Attending Court If You Are Disabled

Disability & The Law Courts

There isn’t a more nerve wracking experience to endure in life than paying a visit to a court of law for whatever reason. For disabled people however, it is even more taxing, unless the court of law conforms to disability regulation and is fitted with adjustments to benefit disabled people.

If you are deaf or hard of hearing

If you are deaf or hard of hearing and have to attend court for any matter then you are entitled to certain rights, information and support regarding communication and facilities should be given to you by the court.

For example when your hearing is due to take place it might be called over a tannoy system which you may have trouble hearing due to your impairment, if this will be a problem for you then you should make the court clerk aware of it beforehand.

Facilities in the Courtroom

Many court rooms are fitted with infra red facilities including induction loops and if you think you will need to take advantage of this then be sure to tell the clerk on your arrival.

You have the option of visiting the court before your case is due to come up to see what options are available to you for your disability and also to make it be known that you suffer from a disability so will need extra help.

Providing you give the court adequate notice beforehand then an interpreter can be arraigned by the court to assist you in your hearing. If you are in attendance at the court for example as a claimant or defendant in a civil or family matter then it is down to the court to pay for the interpreter, they will only pay for the interpreter however if they were booked through the court.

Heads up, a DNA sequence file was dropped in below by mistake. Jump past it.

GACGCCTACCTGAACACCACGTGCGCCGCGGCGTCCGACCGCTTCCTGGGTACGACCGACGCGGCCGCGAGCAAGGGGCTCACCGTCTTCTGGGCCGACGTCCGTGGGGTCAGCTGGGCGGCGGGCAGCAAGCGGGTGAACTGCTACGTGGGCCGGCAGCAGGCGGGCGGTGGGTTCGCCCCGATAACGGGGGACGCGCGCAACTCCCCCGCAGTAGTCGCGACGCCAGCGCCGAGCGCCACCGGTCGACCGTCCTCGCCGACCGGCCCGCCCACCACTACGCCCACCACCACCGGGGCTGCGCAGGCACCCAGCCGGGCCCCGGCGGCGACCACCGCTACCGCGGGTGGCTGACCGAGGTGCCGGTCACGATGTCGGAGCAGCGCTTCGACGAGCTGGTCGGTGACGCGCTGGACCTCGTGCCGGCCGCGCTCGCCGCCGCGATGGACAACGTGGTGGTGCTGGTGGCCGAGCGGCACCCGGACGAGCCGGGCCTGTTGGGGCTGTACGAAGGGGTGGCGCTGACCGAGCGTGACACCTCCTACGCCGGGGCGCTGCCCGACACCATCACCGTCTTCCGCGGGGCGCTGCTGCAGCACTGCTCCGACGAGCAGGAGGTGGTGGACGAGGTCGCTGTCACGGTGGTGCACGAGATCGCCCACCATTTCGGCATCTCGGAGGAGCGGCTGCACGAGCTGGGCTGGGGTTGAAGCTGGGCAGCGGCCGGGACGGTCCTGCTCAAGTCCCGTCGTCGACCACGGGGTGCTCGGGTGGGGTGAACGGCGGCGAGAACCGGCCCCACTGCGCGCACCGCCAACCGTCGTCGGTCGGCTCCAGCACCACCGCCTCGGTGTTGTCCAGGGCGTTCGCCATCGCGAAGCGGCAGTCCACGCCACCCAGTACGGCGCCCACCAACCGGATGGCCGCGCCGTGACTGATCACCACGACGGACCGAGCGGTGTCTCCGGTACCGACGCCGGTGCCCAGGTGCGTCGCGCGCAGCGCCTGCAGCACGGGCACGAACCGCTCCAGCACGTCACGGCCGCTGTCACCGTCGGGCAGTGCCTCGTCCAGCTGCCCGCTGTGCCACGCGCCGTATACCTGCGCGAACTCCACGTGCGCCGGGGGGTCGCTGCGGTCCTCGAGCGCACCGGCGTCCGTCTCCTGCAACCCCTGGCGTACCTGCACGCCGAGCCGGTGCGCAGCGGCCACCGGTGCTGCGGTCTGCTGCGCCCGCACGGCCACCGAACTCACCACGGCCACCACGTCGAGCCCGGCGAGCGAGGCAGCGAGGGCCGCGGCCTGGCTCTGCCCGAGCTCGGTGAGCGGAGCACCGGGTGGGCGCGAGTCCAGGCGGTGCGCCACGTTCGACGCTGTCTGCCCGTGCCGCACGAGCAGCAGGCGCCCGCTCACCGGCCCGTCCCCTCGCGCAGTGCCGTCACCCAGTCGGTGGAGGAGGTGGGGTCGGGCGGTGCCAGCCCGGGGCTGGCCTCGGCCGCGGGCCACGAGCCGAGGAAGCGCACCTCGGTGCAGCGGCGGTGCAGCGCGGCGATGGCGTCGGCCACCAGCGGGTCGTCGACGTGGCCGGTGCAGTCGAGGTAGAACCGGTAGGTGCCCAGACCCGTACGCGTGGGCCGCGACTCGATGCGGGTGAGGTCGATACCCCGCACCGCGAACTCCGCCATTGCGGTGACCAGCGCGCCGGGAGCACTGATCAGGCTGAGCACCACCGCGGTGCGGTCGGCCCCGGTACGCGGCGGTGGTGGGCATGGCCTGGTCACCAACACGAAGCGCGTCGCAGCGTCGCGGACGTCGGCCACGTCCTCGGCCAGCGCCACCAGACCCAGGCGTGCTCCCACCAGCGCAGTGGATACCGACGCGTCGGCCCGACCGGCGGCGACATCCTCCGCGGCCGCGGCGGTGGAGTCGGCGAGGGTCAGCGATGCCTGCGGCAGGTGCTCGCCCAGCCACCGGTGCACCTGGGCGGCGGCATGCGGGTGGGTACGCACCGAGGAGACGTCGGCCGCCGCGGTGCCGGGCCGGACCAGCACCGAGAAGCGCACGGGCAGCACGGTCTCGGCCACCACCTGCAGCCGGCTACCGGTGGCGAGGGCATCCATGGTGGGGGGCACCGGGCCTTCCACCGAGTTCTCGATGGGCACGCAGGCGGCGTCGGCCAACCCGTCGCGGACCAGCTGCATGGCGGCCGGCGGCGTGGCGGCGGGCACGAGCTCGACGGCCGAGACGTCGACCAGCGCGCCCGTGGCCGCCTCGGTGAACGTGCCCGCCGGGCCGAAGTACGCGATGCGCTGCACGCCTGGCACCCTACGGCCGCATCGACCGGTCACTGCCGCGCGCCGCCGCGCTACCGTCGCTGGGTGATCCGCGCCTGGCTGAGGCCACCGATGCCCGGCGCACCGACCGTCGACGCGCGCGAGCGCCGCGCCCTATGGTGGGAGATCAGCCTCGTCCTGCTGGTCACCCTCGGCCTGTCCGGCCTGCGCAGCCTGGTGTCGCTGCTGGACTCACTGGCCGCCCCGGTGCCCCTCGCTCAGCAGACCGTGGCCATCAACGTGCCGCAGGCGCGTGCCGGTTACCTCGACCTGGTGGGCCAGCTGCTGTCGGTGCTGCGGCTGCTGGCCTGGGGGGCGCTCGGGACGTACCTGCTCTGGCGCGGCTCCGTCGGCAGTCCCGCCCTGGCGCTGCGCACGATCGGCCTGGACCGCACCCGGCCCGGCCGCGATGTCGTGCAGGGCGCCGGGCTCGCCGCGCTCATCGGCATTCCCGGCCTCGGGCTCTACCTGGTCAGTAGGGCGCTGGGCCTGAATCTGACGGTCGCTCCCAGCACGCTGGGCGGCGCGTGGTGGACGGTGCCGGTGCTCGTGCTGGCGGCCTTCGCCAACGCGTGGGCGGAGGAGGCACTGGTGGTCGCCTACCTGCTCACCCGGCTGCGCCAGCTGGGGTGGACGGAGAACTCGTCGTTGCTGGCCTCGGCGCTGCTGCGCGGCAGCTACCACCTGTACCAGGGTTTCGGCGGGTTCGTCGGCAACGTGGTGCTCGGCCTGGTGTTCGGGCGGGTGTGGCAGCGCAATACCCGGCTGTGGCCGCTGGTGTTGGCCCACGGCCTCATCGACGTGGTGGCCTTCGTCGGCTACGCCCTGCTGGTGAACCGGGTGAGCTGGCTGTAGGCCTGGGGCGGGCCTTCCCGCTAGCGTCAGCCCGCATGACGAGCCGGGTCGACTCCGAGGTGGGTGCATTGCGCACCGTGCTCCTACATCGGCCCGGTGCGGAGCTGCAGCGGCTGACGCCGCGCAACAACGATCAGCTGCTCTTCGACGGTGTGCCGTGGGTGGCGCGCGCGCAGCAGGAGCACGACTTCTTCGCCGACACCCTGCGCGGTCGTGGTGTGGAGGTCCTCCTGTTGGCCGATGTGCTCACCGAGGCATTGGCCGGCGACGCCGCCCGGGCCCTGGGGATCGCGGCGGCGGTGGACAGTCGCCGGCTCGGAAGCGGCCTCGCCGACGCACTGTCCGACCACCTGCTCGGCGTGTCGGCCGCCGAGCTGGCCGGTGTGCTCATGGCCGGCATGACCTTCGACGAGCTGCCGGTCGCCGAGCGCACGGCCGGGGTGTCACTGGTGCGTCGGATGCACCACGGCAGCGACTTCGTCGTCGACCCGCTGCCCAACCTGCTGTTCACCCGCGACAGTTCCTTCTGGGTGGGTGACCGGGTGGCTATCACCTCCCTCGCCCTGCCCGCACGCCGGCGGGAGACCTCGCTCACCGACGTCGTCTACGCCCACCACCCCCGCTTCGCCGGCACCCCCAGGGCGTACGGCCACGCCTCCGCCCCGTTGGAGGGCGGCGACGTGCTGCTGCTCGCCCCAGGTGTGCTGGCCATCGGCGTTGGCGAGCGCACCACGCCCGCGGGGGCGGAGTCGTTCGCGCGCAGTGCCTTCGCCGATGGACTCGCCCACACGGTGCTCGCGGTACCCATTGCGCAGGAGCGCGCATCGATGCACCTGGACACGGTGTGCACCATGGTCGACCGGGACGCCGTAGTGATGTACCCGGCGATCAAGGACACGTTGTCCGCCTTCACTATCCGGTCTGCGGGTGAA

Preparation for your case such as meetings with your lawyer in which you need assistance via an interpreter is not covered by the court and you must pay for this yourself. Only a qualified interpreter can be used in relaying information at the hearing, if you do want a family member or friend to act as your interpreter then you must ask the permission of the judge.

The judge will decide if you are able to use this person and he will want to make sure that they can relay the exact information that you are giving to the court.

Going to court if you are blind or visually impaired

If you are blind or your vision is impaired in any way then you have certain rights as do deaf and hard of hearing people and the court will be able to provide you with help for your disability. For example if you are to be on a jury panel then any evidence that is written must also be read aloud.

You will be able to visit the court before your case is due to come up and get a feel of the surroundings, the court should also have audio tape recordings that you can listen to at home and they should also be able to supply you with leaflets in Braille.

If you have the help of a guide dog then the dog will be allowed into the courtroom with you at your hearing, if you are serving as a member of the jury then it is usually possible for your dog to be looked after while you are in the courtroom.

Filed under: Disability & The Law Courts


  1. My 15 year old daughter has Aspbergers. Last year she missed a lot of school because of her depression and its resulting physical illnsses. She was placed on homebound by her physician. The school filed a FINS partition against me and my daughter for truancy. The court has ordered DHS to make home visits, and ordered my daughter to call the court and check in once a week. I feel that the court is treating my daughter like a criminal because she has a disability that prevents her from following the school absence policy.

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